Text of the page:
Yeah, just as much. A recruiter is probably not ghosting you if you haven’t followed up with them. Even when I have no updates for a candidate, like sometimes I’ll still reach out and give them a non update. I think as a job seeker, you probably still want to know, are other people interviewing for the role? Is the hiring manager out on PTO or other decision makers, and is that why it’s taking longer? Rather than just kind of being in the dark.

So we say this a lot, but, to create a positive candidate experience, really just, you know, be as transparent as possible. You know, realize that sometimes companies have weird policies where they don’t offer feedback or something like that, but you can be respectful and still be transparent about whatever you can.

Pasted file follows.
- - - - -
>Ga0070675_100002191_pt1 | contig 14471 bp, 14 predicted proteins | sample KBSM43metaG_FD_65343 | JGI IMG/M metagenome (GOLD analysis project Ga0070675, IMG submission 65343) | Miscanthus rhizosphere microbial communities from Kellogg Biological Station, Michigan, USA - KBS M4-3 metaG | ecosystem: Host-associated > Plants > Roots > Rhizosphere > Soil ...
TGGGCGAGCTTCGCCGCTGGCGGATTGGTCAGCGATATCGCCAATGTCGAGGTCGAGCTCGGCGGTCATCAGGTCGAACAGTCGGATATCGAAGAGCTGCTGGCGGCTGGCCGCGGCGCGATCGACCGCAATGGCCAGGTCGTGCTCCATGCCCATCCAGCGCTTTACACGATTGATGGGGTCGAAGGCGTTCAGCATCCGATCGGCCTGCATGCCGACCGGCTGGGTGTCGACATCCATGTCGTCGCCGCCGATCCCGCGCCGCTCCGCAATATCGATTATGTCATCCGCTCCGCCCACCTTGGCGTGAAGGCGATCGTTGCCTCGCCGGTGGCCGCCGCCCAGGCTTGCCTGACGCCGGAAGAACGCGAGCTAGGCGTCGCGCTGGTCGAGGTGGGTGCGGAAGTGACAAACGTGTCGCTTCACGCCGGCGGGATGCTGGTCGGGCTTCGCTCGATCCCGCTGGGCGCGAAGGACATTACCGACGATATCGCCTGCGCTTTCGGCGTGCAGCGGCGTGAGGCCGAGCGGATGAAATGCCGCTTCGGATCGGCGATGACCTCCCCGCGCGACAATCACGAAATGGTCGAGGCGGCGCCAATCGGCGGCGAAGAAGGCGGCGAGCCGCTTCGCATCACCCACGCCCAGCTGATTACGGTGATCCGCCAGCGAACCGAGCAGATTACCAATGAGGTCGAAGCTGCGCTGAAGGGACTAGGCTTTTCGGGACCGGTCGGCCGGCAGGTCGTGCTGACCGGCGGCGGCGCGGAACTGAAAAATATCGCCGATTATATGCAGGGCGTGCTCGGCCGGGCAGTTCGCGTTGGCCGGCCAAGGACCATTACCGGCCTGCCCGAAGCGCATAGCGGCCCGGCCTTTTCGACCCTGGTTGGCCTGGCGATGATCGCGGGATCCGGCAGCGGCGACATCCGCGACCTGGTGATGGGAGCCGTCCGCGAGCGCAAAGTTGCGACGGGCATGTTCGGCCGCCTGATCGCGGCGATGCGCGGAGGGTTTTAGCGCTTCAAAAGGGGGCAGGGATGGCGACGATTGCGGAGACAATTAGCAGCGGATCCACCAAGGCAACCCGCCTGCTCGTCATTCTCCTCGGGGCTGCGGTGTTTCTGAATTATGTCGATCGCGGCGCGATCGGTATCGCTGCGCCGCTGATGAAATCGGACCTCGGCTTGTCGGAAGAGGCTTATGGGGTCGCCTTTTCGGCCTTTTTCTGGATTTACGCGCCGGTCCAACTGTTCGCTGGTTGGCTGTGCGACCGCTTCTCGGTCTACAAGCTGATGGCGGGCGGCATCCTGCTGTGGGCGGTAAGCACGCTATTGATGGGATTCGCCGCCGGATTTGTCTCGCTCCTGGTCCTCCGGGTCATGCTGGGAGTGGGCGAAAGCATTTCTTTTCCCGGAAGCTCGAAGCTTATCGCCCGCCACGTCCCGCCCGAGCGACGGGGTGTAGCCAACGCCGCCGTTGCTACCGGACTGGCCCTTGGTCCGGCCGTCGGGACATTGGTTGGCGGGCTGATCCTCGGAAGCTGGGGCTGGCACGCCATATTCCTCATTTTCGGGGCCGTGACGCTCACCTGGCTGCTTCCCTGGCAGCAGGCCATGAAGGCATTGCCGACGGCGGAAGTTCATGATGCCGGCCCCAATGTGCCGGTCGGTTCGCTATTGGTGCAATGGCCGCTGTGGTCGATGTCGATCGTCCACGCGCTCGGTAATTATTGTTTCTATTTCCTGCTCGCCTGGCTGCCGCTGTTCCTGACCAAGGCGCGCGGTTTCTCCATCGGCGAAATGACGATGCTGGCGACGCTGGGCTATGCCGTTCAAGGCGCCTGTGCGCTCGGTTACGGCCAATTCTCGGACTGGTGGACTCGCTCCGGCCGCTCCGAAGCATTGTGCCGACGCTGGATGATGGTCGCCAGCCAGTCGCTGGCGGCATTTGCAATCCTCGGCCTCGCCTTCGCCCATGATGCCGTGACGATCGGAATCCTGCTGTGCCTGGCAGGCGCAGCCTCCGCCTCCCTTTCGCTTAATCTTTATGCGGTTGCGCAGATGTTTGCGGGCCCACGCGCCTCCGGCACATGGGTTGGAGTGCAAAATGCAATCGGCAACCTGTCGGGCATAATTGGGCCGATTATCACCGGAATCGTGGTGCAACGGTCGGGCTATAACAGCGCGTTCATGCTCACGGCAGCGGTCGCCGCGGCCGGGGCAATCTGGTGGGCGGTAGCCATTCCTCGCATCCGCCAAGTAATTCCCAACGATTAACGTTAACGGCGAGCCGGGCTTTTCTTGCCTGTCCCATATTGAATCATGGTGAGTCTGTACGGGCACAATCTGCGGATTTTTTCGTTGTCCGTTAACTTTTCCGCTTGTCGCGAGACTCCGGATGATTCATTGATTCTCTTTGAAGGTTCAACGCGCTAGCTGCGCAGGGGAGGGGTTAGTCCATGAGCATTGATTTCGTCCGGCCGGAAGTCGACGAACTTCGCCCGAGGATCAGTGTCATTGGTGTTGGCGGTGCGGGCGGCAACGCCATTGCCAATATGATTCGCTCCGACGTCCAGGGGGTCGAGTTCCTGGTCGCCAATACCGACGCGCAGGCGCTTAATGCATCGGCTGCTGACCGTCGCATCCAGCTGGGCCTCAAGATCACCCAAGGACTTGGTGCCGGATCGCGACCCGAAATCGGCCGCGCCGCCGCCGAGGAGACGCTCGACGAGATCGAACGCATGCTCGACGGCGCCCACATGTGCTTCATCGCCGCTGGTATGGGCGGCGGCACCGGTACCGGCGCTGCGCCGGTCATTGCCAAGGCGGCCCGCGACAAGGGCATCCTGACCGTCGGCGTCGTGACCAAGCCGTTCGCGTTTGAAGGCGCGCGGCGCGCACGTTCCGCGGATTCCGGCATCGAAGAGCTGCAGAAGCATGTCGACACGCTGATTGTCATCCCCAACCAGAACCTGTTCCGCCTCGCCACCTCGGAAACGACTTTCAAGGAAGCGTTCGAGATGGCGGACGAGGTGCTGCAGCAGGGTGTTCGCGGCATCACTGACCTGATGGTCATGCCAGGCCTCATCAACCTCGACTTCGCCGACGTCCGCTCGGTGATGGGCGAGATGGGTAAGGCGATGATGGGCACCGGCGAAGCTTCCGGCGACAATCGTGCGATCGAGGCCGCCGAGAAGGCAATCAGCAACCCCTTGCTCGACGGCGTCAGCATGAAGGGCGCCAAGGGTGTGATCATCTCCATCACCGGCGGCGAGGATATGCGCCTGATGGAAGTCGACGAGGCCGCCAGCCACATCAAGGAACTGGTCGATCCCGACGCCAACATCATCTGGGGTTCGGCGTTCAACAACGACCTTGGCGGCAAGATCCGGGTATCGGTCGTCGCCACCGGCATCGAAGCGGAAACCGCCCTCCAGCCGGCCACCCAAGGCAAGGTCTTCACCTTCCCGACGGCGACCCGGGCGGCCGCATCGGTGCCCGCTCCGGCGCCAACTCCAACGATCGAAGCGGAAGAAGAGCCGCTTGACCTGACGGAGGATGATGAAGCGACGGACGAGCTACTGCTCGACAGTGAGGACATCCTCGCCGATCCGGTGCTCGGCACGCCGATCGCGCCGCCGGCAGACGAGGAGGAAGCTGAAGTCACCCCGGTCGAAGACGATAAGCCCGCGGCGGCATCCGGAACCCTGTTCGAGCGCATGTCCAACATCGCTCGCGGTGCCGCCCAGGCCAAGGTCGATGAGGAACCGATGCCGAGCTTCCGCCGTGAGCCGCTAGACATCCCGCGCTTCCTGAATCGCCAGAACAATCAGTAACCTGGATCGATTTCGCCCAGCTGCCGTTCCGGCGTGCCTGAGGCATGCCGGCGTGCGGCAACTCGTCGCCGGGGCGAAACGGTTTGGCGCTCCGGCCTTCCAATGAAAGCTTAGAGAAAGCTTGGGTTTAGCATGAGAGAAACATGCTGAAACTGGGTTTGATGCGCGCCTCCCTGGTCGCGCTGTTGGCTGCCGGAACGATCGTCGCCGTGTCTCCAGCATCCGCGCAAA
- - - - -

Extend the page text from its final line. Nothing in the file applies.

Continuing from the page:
Yeah, and with those follow ups we’re going to ask just to make sure that none of your other opportunities are moving along to further stages or in the offer stages just so we can try to push our process along with you as well. We don’t want you to miss out on an opportunity because another interview or opportunity is moving at a faster pace.

So that’s why we’re always checking in, making sure that we’re on the same page with those things, that way that you are able to weigh more than one option at the end of the day. We want you to make the decision that’s best for you. And if you’re able to have those options ahead of time or around the same time, that will help with your decision making. And just the overall process to make sure that it’s the right fit out of all the opportunities that you have the option between.